It was in 1729 that Nicolas Ruinart founded the House that bears his name. It was the foundation of the first of Champagne in this very early eighteenth century, this century of the Enlightenment when the Court of France shines throughout the world known and recognized for its art of living and also its knowledge of wines initiated by King Louis XIV, an admirer among others of the Tokaj wines of Hungary.
Nicolas Ruinart is the son of a Drapier of the region of Champagne, where the famous Troyes Fair is held, crossroads of all trades including that of Aÿ wines, which will be called later in the nineteenth century Wine of Champagne.
He was also the nephew of Dom Thierry Ruinart, a Benedictine monk, who was born in 1657 and died in 1709 in the Abbey of Hautvillers in Champagne precisely where he initiated and discovered with Dom Pérignon the Secrets of Champagnisation.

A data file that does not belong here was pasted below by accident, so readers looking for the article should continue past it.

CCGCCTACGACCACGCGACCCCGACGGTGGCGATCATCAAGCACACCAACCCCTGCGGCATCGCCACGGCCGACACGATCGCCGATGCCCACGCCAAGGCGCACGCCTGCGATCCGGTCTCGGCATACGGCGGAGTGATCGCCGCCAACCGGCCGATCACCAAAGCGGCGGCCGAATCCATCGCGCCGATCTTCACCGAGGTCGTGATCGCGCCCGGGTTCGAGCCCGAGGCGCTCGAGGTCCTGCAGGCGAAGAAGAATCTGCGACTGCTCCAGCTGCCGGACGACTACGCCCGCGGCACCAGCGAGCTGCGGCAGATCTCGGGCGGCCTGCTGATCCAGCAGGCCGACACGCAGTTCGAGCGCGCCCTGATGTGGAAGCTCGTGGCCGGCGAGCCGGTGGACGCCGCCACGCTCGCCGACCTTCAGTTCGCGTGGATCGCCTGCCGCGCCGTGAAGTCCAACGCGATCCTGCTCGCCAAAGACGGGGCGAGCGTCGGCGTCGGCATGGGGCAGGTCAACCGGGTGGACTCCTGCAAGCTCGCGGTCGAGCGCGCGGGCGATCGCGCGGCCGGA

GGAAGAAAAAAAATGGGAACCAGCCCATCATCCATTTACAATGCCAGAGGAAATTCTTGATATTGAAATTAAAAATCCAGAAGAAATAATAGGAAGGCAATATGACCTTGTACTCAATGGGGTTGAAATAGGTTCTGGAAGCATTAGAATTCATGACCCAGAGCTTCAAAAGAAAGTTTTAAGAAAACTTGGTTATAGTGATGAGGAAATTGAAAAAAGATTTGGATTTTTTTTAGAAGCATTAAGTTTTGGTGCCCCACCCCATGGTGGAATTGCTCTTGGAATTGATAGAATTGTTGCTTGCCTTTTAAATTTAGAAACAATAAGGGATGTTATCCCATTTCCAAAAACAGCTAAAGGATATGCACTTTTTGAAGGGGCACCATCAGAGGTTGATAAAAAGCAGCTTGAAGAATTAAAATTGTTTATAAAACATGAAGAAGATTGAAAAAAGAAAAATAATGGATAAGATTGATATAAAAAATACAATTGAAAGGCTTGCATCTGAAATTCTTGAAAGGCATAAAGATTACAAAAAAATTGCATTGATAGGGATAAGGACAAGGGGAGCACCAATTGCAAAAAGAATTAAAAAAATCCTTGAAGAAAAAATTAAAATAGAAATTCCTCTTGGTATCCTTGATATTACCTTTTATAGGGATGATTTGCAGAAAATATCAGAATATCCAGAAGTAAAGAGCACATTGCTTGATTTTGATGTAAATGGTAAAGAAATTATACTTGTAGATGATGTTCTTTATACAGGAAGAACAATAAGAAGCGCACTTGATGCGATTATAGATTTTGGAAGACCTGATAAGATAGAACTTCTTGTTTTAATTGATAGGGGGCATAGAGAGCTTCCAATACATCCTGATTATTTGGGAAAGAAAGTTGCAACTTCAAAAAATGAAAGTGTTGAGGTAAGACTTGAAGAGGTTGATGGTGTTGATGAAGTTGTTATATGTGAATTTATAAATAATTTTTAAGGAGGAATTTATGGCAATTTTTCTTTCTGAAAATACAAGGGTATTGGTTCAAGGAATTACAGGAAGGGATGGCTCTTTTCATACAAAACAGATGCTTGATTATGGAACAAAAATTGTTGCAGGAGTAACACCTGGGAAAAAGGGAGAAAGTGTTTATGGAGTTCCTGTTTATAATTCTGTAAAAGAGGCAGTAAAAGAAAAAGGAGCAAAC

Dom Ruinart, from the Nobility, is a visionary, an author, a scholar who also worked alongside Dom Mabillon in the Abbey of Saint Germain des Prés. Dom Ruinard was close to the Court, its social life and its fads and its art of living. From there to transmit his erudition and his intuitions for Champagne wine to his nephew, it did not take more to invite Nicolas Ruinard to found his House.